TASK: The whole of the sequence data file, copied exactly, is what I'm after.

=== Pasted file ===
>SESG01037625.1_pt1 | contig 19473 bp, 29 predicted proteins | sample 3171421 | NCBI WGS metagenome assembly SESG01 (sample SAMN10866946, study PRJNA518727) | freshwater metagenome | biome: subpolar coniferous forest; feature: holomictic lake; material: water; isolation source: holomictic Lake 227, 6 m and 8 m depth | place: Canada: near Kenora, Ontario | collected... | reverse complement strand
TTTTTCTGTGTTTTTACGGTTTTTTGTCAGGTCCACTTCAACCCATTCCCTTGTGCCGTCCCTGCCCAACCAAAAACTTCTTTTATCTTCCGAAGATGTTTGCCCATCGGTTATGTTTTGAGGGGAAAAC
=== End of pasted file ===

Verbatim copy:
>SESG01037625.1_pt1 | contig 19473 bp, 29 predicted proteins | sample 3171421 | NCBI WGS metagenome assembly SESG01 (sample SAMN10866946, study PRJNA518727) | freshwater metagenome | biome: subpolar coniferous forest; feature: holomictic lake; material: water; isolation source: holomictic Lake 227, 6 m and 8 m depth | place: Canada: near Kenora, Ontario | collected... | reverse complement strand
TTTTTCTGTGTTTTTACGGTTTTTTGTCAGGTCCACTTCAACCCATTCCCTTGTGCCGTCCCTGCCCAACCAAAAACTTCTTTTATCTTCCGAAGATGTTTGCCCATCGGTTATGTTTTGAGGGGAAAAC